Lukashenko reminded of himself in CIS information space
The main goal of Lukashenko’s speech was to produce a positive information impact in the mass media of the CIS countries, which will be chaired by Belarus from 2013. It is also likely that Lukashenko had as a separate goal to determine the scheduled for the following day address of Russian President Putin to the Federal Assembly.
On 11 December, Aleksander Lukashenko met with the members of the Club of editors-in-chief of the CIS media, the Baltic States and Georgia. The event took place in the framework of the 7th annual European and Asian Media Forum which took place in Minsk on 10-12 December.
The genre of the event-answers to the questions - predetermined also the nature of Lukashenko’s address. As far as the content is concerned, it turned out to be eclectic. Therefore, it should be assumed that the main purpose of this meeting was to create a PR effect in the broad information space of the CIS. Besides, President Lukashenko probably wished to get to this information field a day before President of the Russian Federation Putin, who on 12 December delivered his annual address to the Federal Assembly in Moscow.
In particular, Lukashenko in his responses separately underlined that he sees at the basis of his policy the strengthening of the morality and spirituality in the society, and he said that he wished to build socialism in Belarus along the example of France. On the following day President Putin expressed very similar ideas in his address about the social state and the role of values in the development of the society.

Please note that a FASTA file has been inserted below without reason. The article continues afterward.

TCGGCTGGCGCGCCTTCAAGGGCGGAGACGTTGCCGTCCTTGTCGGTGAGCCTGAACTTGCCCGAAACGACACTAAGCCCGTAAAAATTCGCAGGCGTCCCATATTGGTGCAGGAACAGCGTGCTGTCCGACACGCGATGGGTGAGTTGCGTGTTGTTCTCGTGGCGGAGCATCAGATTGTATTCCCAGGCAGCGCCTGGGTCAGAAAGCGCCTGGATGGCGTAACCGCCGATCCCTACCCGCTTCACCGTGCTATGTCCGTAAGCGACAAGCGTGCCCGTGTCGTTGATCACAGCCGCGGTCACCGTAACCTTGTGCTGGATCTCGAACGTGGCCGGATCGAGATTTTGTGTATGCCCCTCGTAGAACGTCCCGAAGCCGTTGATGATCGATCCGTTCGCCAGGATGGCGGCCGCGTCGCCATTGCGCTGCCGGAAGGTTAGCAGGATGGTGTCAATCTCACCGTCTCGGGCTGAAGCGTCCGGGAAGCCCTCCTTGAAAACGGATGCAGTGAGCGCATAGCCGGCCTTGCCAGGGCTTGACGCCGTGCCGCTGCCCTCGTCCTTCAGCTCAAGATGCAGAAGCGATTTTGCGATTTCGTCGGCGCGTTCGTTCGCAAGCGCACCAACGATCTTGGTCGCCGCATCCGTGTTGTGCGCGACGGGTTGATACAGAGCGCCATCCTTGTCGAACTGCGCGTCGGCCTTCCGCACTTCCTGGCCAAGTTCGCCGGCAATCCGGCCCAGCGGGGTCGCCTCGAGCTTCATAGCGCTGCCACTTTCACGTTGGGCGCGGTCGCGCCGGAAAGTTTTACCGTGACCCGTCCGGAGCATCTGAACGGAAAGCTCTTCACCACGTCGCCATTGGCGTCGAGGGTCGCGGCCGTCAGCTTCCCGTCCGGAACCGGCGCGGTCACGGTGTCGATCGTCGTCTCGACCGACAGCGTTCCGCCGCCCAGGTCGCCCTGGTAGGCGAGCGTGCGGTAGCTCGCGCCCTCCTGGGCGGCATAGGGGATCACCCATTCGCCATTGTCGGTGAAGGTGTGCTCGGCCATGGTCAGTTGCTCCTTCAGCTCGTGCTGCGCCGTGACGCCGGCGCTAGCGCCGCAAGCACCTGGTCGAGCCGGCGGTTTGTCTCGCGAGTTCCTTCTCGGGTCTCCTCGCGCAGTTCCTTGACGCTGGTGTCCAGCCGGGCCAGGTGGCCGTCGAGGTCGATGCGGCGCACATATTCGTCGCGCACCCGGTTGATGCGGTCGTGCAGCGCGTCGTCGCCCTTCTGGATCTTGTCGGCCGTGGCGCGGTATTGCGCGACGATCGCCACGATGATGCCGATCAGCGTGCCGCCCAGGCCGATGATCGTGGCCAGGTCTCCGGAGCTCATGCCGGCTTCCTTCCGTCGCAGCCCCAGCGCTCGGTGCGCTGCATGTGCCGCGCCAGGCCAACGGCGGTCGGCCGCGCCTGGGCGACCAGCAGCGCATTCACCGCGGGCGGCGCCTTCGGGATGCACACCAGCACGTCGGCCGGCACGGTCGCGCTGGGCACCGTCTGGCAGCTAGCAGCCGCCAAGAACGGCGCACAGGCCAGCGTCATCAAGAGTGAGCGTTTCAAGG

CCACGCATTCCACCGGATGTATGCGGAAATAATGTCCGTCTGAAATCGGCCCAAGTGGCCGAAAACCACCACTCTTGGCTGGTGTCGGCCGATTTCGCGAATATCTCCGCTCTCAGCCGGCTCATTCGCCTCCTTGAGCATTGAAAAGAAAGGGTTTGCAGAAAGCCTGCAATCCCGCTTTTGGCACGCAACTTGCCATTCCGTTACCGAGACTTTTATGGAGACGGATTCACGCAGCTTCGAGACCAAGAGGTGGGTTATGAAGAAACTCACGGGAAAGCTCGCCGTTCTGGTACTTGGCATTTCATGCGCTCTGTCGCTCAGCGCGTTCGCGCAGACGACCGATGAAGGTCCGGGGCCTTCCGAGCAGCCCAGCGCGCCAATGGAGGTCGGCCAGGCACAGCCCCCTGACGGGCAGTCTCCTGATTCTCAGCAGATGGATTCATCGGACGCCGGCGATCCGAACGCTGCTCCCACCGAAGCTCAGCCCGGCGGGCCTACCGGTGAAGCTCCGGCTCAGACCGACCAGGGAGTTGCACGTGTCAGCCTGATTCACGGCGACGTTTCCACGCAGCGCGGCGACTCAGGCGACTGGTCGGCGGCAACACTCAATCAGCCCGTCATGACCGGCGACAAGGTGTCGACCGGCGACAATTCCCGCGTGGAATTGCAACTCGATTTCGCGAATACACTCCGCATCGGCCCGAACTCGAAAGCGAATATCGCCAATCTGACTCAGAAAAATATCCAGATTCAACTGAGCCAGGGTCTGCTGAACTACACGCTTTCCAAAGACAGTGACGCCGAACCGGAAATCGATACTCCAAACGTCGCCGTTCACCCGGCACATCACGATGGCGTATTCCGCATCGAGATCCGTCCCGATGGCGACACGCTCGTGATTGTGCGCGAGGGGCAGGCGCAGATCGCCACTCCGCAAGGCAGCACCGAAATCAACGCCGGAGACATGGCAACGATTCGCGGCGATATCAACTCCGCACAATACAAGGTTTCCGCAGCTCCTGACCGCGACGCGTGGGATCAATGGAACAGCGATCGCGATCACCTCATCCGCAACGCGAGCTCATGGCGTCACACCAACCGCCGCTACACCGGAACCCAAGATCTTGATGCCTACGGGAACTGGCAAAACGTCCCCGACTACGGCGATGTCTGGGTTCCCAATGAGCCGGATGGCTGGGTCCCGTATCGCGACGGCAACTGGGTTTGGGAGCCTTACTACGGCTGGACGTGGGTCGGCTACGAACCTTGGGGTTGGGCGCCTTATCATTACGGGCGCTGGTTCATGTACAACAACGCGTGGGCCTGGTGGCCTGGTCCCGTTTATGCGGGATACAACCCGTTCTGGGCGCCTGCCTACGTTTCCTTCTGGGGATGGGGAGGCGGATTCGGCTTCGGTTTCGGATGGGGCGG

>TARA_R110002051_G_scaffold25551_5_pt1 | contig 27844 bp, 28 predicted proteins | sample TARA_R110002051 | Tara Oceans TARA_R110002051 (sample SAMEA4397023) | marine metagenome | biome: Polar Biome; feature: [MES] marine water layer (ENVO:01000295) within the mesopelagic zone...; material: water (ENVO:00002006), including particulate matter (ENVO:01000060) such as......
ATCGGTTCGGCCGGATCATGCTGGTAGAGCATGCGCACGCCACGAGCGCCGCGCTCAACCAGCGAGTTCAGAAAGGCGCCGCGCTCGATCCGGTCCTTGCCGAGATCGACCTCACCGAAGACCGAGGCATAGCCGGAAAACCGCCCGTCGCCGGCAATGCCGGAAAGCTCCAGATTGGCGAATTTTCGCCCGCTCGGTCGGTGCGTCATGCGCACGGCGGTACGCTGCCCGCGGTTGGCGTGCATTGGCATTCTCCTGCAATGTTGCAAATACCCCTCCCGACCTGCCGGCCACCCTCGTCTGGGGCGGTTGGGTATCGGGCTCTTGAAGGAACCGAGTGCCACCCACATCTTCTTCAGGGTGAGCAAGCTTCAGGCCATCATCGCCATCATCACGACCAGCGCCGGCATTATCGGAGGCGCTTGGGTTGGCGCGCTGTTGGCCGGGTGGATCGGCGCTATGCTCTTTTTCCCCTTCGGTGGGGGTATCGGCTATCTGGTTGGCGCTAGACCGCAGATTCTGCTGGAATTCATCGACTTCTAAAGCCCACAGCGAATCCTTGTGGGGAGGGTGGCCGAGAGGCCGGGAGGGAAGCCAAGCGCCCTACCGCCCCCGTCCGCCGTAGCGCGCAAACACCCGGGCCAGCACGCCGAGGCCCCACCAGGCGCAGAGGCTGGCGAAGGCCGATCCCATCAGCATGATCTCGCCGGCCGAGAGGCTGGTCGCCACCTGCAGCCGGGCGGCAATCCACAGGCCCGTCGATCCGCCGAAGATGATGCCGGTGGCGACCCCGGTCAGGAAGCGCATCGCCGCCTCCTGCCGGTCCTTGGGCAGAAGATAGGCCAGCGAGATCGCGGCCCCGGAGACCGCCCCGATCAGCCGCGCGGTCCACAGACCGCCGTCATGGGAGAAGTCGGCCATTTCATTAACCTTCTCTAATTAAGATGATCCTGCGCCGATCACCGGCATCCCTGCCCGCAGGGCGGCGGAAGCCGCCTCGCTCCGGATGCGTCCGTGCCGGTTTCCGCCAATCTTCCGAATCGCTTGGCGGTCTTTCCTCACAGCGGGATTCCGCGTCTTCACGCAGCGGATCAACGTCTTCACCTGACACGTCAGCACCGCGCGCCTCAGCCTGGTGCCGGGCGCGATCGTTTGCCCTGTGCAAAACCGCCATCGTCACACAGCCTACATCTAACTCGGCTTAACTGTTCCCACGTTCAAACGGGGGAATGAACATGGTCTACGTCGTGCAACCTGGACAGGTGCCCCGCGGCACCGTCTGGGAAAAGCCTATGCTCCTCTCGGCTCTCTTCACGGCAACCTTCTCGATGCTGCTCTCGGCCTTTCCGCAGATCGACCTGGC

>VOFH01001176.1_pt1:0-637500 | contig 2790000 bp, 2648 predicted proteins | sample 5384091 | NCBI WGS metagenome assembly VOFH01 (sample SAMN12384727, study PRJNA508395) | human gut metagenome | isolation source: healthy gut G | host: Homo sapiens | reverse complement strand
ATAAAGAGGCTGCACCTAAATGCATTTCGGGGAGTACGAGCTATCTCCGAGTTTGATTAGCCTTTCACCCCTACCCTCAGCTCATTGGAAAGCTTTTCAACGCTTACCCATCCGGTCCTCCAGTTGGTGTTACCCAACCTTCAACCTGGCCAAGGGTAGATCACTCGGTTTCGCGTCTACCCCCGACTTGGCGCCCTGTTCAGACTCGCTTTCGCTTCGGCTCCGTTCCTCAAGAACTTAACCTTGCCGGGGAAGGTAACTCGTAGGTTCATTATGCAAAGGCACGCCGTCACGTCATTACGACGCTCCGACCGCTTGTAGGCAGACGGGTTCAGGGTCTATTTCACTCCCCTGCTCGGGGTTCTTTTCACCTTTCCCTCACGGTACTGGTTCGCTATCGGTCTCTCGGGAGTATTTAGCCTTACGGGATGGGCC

From the statements made by Lukashenko, the support of Kazakhstan on the issue of the formation of a single Euro-Asian Parliament presents the greatest interest: Lukashenko spoke against the creation of this body and demonstrated that Minsk could agree with Astana and together ignore the political interest of Moscow. Thus, the political initiative of Russia to create an Euro-Asian Parliament will be frozen for an indefinite time.
Lukashenko neither gave any reason for speculations about an early resolution of the conflict with the EU and the U.S. The President accused the West of applying the double standards, of an attempt to change in Belarus the constitutional order and to conduct the privatization of the state property in the interest of their business. Finally, Lukashenko once again rejected the suspicion of preparing a successor and made it clear that he would not leave his post.
The Belarusian authorities regard the Catholic conference as yet another international event to promote Minsk as a global negotiating platform. Minsk’s proposal to organise a meeting between the Roman-Catholic Church and the Russian Orthodox Church is rather an image-making undertaking than a serious intention. However, the authorities could somewhat extend the opportunities for the Roman-Catholic Church in Belarus due to developing contacts with the Catholic world.
Minsk is attempting to lay out a mosaic from various international religious, political and sportive events to shape a positive image of Belarus for promoting the Helsinki 2.0 idea.
Belarus’ invitation to the head of the Holy See for a meeting with the Patriarch of the Russian Orthodox Church should be regarded as a continuation of her foreign policy efforts in shaping Minsk’s peacekeeping image and enhancing Belarus’ international weight. The Belarusian authorities are aware that their initiative is unlikely to find supporters among the leadership of the Russian Orthodox Church in Moscow. In Russia, isolationist sentiments prevail.
In addition, for domestic audiences, the authorities make up for the lack of tangible economic growth with demonstrations of growth in Minsk’s authority at international level through providing a platform for religious, sportive and other dialogues.